Good points about the T3i and zoom lenses. The noise is a bit higher, but that's not a problem if your space is well lit. The DOF won't be as shallow, but that makes it easier to shoot and get a good result. Image stabilization is nice to have - on the 17-55 it helps with handheld shots. On the 70-200 (which is quite long on the T3i), it helps damp out micro-vibrations from when you touch the tripod.

Filming dogs can be tricky. Like children, they're not always still. That makes focusing a challenge. Definitely get a follow focus and a loupe for handheld use.

There are two pieces of good news: rolling shutter and aliasing won't be too bad. When tracking something (like a dog), the eyes of the audience track the object of interest. As long as there aren't too many hard, vertical lines in the background, rolling shutter won't be that distracting. And dogs are "organic" rather than hard edged. That makes aliasing much less noticeable.

You probably don't need a macro. Get close with a somewhat wide lens and you can highlight a dogs face, paws, etc. Unless you're really getting into the details of dental or foot health, you won't need an extreme macro - and the dog would have to be asleep to use it!

Regarding DOF, it's not so much a matter of distance as it is a matter of magnification and aperture. Let's say you want to show a person's face with their chin at the bottom of the screen and their forehead at the top. Whether you use a wide lens super close or a long lens far back, this level of magnification will make for shallow DOF at a given aperture. Back up a little with the wide lens or a lot with the long lens until the face is 1/10th the screen height, and the focus will be quite deep at the same aperture as before.

So, if you roll the camera and start training a dog 15 to 20 feet away, as long as the view is wide and you have enough light to stop down the aperture a bit, you can get the shot. Frankly though, a standard video camera can do this as well.

To make the shot more interesting, either you want to be far from the background (to make it blurry) and/or to have something like a bail of hay in the foreground (again, so it will be blurry). While you and the dog are within a good focus range, having those other elements will help frame your depth.

Also, a static camera is boring. Having an operator track you with a tripod is much better. Tracking on the end of a jib is better still. A tripod always has the same perspective. A jib move changes the view of near objects differently than it does the objects in the background - the bail of hay will move quickly as you stay centered in the screen and the background moves slowly.

If you walk perpendicular to the camera, the focus won't need to change at all. Getting an assistant to track you from a tripod will really help your production value. If you're really good, you could train a dog to do it. :)

Best of luck with making your vision come to life!
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Old June 17th, 2011, 11:02 PM   #12
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Re: Buying a New 5d for myself need advice...Please Help

As others have said, for a 5dmkII, I think the two must have lenses are the 24-70 f/2.8 and the 70-200 f/2.8. These two lenses from Canon are infamous and I know many wedding photographers who shoot with these lenses 99% of the time. Sigma also makes great versions of these at about half the cost.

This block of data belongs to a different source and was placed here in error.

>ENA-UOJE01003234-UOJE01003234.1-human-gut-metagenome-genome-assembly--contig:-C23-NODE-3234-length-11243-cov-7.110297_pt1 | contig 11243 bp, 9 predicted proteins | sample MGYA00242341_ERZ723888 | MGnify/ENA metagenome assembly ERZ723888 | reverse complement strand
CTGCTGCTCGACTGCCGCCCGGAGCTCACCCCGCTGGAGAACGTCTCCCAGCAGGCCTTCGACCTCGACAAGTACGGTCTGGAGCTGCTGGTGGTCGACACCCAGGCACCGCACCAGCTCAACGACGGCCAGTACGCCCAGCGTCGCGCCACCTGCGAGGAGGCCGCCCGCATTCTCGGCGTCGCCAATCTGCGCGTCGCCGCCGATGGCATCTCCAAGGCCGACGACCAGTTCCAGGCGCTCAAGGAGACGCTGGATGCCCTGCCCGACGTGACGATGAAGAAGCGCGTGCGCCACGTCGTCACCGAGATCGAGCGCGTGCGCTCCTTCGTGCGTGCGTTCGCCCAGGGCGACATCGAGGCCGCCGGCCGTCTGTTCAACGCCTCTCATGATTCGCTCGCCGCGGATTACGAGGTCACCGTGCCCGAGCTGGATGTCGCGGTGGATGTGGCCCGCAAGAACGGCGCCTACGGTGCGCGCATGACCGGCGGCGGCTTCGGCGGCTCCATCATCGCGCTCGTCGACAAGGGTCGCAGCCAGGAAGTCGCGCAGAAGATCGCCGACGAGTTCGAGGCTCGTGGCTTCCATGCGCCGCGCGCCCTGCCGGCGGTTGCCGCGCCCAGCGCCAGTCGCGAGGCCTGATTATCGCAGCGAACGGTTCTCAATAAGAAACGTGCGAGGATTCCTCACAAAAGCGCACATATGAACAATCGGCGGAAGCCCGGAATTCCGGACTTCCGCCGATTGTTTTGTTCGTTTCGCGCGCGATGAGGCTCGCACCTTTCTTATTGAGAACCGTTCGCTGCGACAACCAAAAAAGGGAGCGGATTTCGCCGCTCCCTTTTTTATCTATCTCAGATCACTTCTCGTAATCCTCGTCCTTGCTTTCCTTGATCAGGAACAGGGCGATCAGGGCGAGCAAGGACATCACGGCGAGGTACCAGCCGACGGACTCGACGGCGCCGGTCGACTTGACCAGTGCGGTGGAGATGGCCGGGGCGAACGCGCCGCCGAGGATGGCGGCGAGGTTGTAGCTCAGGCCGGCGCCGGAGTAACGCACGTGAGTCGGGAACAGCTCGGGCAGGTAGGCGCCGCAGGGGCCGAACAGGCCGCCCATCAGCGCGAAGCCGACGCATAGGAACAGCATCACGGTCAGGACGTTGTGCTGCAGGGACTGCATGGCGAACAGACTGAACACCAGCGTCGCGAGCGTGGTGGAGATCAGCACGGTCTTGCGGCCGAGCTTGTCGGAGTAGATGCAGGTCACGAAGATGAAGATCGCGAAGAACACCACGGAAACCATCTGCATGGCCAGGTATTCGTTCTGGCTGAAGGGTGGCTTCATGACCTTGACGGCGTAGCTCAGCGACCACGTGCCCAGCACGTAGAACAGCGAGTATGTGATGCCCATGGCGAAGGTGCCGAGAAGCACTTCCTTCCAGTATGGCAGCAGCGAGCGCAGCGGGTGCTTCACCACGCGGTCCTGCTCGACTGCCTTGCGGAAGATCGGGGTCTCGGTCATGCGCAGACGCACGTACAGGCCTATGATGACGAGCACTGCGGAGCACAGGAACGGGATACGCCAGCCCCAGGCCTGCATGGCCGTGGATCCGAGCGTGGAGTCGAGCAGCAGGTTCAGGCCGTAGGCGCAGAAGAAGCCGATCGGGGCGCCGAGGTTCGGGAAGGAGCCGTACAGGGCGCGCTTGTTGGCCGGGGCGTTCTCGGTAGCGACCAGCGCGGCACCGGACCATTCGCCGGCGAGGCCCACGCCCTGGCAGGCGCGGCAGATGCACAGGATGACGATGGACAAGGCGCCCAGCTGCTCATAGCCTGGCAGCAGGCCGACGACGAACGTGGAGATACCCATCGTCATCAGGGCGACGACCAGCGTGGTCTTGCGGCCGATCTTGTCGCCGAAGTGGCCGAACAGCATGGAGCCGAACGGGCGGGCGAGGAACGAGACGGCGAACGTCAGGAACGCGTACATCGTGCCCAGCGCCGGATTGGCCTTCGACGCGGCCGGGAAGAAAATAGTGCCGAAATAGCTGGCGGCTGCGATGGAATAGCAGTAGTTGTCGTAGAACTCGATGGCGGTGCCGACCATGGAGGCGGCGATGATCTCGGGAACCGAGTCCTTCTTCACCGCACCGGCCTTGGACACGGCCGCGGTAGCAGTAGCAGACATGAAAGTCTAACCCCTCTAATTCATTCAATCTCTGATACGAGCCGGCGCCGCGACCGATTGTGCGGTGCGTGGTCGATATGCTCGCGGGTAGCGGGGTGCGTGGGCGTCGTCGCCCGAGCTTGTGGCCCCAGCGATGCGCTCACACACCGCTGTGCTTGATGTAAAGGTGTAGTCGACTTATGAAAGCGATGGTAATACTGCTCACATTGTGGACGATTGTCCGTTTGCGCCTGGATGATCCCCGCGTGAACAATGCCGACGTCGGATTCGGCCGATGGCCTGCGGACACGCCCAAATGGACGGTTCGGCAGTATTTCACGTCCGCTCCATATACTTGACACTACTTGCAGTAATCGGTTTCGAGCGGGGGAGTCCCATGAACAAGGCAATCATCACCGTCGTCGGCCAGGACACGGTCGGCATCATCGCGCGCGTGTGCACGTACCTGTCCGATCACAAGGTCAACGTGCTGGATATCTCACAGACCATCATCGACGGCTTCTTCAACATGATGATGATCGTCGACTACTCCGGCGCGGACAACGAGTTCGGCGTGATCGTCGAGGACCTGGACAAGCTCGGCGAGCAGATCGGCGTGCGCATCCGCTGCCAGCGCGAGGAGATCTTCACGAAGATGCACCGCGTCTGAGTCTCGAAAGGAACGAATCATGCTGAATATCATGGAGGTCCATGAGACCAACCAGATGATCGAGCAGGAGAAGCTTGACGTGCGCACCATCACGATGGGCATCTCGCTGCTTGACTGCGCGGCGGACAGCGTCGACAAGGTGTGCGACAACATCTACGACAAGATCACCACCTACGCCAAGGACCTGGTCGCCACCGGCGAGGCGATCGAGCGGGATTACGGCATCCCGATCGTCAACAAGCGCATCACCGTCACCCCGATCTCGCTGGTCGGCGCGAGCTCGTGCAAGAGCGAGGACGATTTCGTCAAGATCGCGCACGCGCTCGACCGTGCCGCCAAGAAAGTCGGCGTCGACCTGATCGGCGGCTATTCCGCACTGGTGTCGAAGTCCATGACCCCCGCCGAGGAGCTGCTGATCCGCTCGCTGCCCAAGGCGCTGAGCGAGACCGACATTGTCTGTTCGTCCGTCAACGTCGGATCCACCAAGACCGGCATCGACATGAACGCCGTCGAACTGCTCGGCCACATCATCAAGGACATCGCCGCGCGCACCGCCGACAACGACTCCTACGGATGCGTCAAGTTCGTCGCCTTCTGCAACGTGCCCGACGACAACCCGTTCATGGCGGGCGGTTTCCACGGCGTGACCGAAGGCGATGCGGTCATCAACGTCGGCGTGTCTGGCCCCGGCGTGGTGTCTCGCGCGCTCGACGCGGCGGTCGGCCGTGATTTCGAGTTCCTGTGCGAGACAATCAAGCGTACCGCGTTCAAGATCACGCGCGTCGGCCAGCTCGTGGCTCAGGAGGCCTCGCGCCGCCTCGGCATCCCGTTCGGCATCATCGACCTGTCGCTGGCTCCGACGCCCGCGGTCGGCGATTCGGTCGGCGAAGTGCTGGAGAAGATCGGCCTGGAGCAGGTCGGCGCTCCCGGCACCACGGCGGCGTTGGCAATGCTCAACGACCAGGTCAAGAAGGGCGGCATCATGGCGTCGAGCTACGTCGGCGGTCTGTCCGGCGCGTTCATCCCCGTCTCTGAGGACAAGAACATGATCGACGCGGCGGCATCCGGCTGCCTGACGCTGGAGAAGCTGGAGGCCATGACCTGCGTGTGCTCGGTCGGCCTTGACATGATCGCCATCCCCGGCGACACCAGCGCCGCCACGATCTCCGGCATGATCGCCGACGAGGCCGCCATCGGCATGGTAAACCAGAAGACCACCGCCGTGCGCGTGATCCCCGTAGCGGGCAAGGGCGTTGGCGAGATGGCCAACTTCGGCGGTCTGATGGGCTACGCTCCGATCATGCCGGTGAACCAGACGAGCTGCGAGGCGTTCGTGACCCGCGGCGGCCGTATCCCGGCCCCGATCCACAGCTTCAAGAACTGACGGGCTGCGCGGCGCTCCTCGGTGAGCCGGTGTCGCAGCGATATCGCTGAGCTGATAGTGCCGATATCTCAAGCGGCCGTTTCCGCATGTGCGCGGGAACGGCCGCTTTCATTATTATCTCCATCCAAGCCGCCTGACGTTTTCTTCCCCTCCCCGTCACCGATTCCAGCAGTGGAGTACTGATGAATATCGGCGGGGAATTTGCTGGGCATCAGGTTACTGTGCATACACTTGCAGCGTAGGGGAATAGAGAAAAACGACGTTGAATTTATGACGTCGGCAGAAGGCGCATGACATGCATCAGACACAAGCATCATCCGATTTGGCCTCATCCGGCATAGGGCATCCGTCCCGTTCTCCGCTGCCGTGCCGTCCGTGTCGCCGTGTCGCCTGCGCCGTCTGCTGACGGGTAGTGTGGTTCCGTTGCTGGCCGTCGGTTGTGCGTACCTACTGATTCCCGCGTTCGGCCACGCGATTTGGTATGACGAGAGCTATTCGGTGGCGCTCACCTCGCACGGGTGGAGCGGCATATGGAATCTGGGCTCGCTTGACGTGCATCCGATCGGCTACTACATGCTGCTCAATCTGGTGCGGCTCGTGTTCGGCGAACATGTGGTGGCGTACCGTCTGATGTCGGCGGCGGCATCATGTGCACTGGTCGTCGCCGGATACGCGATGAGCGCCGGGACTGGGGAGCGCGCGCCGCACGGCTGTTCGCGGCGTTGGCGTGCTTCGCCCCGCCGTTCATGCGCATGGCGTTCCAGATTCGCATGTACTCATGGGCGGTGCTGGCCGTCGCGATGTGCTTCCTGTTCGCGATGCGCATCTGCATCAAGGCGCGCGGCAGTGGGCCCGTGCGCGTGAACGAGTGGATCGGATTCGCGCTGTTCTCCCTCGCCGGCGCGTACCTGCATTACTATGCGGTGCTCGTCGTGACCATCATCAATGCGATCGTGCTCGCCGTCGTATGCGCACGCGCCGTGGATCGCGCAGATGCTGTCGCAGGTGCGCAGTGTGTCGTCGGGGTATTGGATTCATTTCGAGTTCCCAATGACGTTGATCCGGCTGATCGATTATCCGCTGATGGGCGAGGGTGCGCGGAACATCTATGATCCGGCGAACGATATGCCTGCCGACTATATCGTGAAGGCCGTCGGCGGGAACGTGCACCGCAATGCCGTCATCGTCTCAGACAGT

Forget about Ziess primes - they are overkill for your job as well as not giving you the versatility you need.

Forget about a follow focus - I get the feeling you are planning to just put the camera on a tripod and let it roll, in which case a follow focus will be useless. Even if you are planning to get a co-worker to help you and track/pan the camera for you a follow focus will just confuse them anyway. Unless you are planning to bring a DoP with a full crew (focus puller, Assistant Cameraman, etc), don't waste money of a follow focus.

If you want to keep as much as possible in focus then you'll need plenty of light - this will let you stop the aperture down do a point where almost everything on screen is in focus.
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Old June 18th, 2011, 12:59 PM   #13
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Re: Buying a New 5d for myself need advice...Please Help

Thank you guys for all the info!!! I have learned a ton from this thread. Jon, that last post about setting the scene up was amazing. Thats what I was thinking of doing. I bought the 5d and a Ziess 50mm, the 5d came with a Canon 28-105mm f/4 L lens. I already got the camera and lens before the last three posts or I would have maybe got a different lens. I will work with what I have, and if its not enough then I will go buy more lenses. It was a great deal because I didnt have to pay taxes on the whole package which saved me about 400 bucks. Will keep everyone posted on the videos. GREAT ADVICE from everyone.

thanks
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Old June 19th, 2011, 11:39 PM   #14
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Re: Buying a New 5d for myself need advice...Please Help

The 24-105 will serve you well. And when you want a shallow DOF or low light shot, the Zeiss will be nice to have. And lenses hold their value. Anytime you want to make a change, you can sell your old lens and get something new.

Best of luck with your shooting!
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Old June 20th, 2011, 03:35 PM   #15
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Re: Buying a New 5d for myself need advice...Please Help

I used to have a 24-70 f2.8 which lasted me a good 12 years from my venerable Canon n1 to a more recent D450, but have since acquired a 24-105 f4 IS for my 5D, which I now think is a much more versatile lens. I keep a 50mm f1.4 as a budget solution for low light situations.
Best of luck